Yet a new policy announced last week by Deloitte, which offers U.S. employees 16 weeks of paid “family leave,” may be the smartest benefit yet. It isn’t the longest policy out there. But it appears to be among the broadest, allowing not only new parents but any Deloitte employee with family caregiving responsibilities to dip into the generous perk.
Here’s why the program is such a smart idea, at least in concept. Longer and longer parental leave perks benefit only a subset of workers: Those who’ve just welcomed a crying, all-consuming newborn into their lives, or in some cases, adopted a child of their own. That disproportionately benefits young employees, and if too many new perks are designed to lure in the younger set, employers could see resentment from older workers.
Even more important: It has the potential to "normalize" caregiving, making it okay for single people, men, senior executives -- anyone -- to take a block of time off to care for an ailing family member or a new child. Young women face potential bias when they're hired or promoted, as managers -- often unconsciously -- worry they could soon take months off to care for a new baby. As a result, companies are creating more and more gender-neutral parental leave programs that let new dads or non-birth parents take off long blocks, too, an attempt to both extend parents' time with their baby before child care begins and put young women and men on a more level playing field.
By making a similar amount of family leave available to everyone -- not just parents -- Deloitte is taking that idea a step further. At least in theory, it's just as possible that the 45-year-old single guy whose elderly mother has Alzheimer's could ask for several months off as it is that a 35-year-old woman who is pregnant could. That could help change the calculus managers do when thinking about whom to hire or advance, since older workers and men could also use the time. And if more senior managers take advantage of the policy themselves, it could help them better understand the challenges their employees face when they step out of the workforce for a period of time. "The thing I think is really different about Deloitte's [policy] is its inclusiveness," said Kenneth Matos, vice president of research for the workplace consultancy Life Meets Work.
The program works like this: Deloitte employees have access to 16 weeks of paid “family leave” a year, covering things like elder care responsibilities, caring for a spouse or family member who is ill, or, of course, the birth or adoption of a child. New mothers also can take six to eight weeks of paid short-term disability leave on top of the family leave benefit. Employees have access to the benefit each year — meaning they could be out for a child’s birth one year and take a few weeks for an elderly parent’s care the following year. And they can use the benefit as they need, working just three or four days a week for several months, taking the full 16 weeks at one time, or taking a few weeks at different points in the year.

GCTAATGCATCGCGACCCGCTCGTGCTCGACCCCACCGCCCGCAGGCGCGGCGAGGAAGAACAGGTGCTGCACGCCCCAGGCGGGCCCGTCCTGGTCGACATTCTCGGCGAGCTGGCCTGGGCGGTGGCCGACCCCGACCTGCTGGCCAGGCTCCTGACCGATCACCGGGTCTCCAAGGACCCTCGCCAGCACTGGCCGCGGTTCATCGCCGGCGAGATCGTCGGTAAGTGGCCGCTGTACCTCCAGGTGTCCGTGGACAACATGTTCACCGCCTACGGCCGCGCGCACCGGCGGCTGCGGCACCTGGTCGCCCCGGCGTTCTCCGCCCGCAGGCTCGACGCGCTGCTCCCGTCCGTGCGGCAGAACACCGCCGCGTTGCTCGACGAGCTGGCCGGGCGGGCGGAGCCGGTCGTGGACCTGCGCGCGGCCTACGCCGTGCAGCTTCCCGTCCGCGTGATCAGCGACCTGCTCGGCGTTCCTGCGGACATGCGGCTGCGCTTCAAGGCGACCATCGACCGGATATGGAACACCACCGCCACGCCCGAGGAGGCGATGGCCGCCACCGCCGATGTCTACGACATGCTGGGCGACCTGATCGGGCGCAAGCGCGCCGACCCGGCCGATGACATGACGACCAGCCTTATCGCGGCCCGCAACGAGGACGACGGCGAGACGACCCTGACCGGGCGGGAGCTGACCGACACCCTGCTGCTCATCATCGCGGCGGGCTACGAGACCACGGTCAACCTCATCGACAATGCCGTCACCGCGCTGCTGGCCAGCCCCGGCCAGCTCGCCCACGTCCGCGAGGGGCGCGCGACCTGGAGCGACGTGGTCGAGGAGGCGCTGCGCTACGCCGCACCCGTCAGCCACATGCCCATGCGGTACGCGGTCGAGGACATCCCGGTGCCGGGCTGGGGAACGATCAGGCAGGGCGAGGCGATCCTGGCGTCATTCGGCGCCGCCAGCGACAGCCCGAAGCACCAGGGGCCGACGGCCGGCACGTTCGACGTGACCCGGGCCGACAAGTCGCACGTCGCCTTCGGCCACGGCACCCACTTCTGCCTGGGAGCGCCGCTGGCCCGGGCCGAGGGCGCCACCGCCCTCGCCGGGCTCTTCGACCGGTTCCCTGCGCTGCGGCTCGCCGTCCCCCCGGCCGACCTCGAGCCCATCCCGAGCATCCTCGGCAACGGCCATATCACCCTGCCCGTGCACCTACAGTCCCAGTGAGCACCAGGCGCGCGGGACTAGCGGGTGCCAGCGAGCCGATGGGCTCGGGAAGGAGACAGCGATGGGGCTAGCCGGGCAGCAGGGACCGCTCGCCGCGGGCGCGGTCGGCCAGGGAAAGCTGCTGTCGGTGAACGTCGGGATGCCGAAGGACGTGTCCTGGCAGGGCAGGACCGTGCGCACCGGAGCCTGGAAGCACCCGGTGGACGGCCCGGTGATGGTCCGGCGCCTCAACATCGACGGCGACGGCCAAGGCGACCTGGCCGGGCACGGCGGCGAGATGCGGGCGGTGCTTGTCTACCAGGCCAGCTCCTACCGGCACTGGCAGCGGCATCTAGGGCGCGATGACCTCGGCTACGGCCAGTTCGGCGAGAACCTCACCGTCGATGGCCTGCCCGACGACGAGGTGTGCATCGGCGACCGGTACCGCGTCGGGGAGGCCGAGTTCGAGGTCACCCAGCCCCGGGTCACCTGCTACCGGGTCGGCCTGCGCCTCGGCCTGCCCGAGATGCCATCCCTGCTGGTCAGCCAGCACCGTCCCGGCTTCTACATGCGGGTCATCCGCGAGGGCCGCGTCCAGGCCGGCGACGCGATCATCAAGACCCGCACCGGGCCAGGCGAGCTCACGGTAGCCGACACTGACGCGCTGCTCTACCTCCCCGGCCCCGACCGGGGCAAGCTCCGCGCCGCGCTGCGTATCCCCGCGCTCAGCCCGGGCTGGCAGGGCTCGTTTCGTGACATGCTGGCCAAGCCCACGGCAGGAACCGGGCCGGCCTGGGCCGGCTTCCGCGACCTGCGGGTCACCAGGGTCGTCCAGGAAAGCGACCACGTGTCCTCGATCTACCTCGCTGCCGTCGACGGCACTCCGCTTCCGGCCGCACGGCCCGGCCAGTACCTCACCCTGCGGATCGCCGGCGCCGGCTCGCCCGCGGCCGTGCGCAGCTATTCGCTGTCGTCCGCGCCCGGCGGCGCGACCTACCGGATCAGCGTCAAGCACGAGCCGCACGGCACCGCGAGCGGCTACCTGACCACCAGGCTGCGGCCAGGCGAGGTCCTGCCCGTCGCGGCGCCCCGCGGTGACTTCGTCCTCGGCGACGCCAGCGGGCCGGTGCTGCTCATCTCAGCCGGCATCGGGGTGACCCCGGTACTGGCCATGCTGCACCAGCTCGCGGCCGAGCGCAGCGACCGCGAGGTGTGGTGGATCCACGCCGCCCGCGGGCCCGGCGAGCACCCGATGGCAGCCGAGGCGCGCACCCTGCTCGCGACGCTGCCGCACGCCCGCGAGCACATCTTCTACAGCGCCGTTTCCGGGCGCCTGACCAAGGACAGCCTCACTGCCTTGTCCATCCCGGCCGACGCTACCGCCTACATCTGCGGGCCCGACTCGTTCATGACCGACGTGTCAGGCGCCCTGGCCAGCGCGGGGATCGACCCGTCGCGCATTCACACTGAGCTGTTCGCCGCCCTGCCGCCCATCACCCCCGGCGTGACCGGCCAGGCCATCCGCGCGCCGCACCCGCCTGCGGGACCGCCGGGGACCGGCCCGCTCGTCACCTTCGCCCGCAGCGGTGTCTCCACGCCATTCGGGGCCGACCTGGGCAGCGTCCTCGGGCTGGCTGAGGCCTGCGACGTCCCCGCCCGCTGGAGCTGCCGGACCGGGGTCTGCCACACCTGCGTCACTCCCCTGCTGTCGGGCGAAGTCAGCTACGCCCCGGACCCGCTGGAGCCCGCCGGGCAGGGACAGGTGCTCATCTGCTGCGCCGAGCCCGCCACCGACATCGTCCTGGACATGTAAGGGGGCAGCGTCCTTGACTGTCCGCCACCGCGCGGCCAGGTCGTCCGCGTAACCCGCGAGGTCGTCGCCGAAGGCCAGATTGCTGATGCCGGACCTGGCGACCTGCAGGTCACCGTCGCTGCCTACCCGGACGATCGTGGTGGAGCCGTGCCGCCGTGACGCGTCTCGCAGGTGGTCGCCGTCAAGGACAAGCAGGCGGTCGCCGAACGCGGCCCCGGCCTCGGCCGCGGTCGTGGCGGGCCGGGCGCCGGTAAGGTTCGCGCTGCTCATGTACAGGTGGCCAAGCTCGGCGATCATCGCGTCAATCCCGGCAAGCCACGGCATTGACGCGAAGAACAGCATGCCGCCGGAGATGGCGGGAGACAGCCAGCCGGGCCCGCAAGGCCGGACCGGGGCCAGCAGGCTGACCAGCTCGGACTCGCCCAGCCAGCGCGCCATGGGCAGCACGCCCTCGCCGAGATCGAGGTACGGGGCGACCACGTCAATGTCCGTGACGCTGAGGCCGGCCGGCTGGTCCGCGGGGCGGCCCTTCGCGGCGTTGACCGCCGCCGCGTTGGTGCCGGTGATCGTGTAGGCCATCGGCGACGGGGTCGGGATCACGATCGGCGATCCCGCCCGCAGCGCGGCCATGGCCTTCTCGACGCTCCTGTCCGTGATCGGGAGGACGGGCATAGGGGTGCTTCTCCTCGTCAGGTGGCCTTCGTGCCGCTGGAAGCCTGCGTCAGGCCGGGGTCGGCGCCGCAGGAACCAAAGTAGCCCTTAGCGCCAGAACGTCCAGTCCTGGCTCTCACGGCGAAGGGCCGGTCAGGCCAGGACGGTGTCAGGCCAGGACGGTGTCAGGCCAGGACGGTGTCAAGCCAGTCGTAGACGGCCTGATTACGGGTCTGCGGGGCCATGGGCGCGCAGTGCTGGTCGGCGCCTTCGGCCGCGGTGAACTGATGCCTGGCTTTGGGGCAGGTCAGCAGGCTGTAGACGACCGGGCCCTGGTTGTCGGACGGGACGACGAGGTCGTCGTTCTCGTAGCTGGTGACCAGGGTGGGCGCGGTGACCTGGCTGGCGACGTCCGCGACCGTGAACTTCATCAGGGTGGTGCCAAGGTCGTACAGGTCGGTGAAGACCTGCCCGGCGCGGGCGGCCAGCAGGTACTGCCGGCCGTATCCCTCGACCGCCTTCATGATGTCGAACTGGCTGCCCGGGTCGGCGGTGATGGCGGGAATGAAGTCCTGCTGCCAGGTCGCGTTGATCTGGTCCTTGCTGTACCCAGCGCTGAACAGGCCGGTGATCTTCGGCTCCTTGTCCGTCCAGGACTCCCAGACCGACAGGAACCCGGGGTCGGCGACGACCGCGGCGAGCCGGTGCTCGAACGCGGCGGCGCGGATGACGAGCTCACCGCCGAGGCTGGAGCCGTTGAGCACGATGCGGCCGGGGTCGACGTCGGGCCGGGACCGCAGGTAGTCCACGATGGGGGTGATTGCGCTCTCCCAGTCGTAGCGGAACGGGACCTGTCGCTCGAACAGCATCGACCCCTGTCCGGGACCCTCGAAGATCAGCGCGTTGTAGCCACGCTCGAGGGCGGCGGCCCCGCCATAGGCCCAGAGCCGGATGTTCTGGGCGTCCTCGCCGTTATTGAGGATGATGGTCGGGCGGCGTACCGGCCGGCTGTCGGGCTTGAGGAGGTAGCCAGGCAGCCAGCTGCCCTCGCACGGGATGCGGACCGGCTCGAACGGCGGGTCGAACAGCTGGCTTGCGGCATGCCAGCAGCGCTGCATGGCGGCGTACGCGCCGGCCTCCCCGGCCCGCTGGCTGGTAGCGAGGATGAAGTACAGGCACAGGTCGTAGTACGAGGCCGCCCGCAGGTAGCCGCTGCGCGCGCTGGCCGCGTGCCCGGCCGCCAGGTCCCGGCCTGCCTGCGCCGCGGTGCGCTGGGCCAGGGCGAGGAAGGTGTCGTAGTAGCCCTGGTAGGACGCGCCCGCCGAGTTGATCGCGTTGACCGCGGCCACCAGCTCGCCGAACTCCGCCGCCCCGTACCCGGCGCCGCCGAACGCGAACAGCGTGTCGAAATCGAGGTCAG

Deloitte is not the first company to offer family leave, of course. All employees who work for a place with more than 50 employees and have been employed there for 12 months have to be offered three months of leave through the Family Medical Leave Act -- but this is almost universally unpaid. A few states have mandated paid family leave, and more could be coming.
"You're going to see more of this," says Bruce Elliott, a human resources executive who led compensation and benefits for SHRM until recently. "Even Republicans in Congress are starting to talk about it."
Meanwhile, a report from the Society for Human Resource Management says 18 percent of companies offer some kind of paid family leave benefit, and the majority of those who offered it included care for immediate family members such as an elderly parent or a sick child. A report by the Families and Work Institute in 2014 found that some three-quarters of employers say they offer some time off for elder care.
Yet human resources experts say the latter benefit tends to be unpaid and informal -- at the discretion of a manager, for example -- and that those companies that do offer paid family leave don't offer anything as generous as 16 weeks. They also don't tend to structure it like Deloitte has, putting the benefit in the same bucket that all employees can draw from. "I have not heard of a company that has this degree of integration in their caregiving setup," Matos said.
Introducing a generous leave program that includes all kinds of caregiving isn't going to make changes overnight to the stigma that can come with taking a long maternity leave. But it could be a first step toward making the practice of caregiving less attached to employees of a certain gender or a certain age.
In the right culture, one that truly supports giving workers time for their personal lives, a lengthy parental leave is no doubt a sought after, welcomed perk that helps families and children start their lives together. But workers struggle to care for their families at many other times in their lives, too. The race shouldn't just be about who can offer the most time off -- weeks and months that not all employees will feel they're really able to use. It should be a race to see who can get the most people to take time off -- and therefore make doing so a little more normal.